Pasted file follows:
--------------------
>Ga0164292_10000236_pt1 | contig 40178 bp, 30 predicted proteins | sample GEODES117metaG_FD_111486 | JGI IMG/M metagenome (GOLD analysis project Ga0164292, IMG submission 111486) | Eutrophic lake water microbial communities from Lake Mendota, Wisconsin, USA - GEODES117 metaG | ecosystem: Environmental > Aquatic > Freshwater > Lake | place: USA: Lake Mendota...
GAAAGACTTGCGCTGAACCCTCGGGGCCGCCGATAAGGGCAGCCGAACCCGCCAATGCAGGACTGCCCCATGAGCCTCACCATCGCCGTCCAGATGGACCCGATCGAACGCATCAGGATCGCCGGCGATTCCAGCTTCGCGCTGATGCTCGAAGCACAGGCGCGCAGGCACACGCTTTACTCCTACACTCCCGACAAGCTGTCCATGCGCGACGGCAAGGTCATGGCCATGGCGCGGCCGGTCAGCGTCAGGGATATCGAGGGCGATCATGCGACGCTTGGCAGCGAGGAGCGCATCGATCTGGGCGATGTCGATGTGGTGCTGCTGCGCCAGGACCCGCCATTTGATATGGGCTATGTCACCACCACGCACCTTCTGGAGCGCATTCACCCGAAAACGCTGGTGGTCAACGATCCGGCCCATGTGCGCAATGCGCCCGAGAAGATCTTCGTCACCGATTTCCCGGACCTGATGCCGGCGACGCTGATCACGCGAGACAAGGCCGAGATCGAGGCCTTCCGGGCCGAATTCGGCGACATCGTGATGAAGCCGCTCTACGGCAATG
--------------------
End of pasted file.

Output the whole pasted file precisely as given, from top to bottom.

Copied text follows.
>Ga0164292_10000236_pt1 | contig 40178 bp, 30 predicted proteins | sample GEODES117metaG_FD_111486 | JGI IMG/M metagenome (GOLD analysis project Ga0164292, IMG submission 111486) | Eutrophic lake water microbial communities from Lake Mendota, Wisconsin, USA - GEODES117 metaG | ecosystem: Environmental > Aquatic > Freshwater > Lake | place: USA: Lake Mendota...
GAAAGACTTGCGCTGAACCCTCGGGGCCGCCGATAAGGGCAGCCGAACCCGCCAATGCAGGACTGCCCCATGAGCCTCACCATCGCCGTCCAGATGGACCCGATCGAACGCATCAGGATCGCCGGCGATTCCAGCTTCGCGCTGATGCTCGAAGCACAGGCGCGCAGGCACACGCTTTACTCCTACACTCCCGACAAGCTGTCCATGCGCGACGGCAAGGTCATGGCCATGGCGCGGCCGGTCAGCGTCAGGGATATCGAGGGCGATCATGCGACGCTTGGCAGCGAGGAGCGCATCGATCTGGGCGATGTCGATGTGGTGCTGCTGCGCCAGGACCCGCCATTTGATATGGGCTATGTCACCACCACGCACCTTCTGGAGCGCATTCACCCGAAAACGCTGGTGGTCAACGATCCGGCCCATGTGCGCAATGCGCCCGAGAAGATCTTCGTCACCGATTTCCCGGACCTGATGCCGGCGACGCTGATCACGCGAGACAAGGCCGAGATCGAGGCCTTCCGGGCCGAATTCGGCGACATCGTGATGAAGCCGCTCTACGGCAATG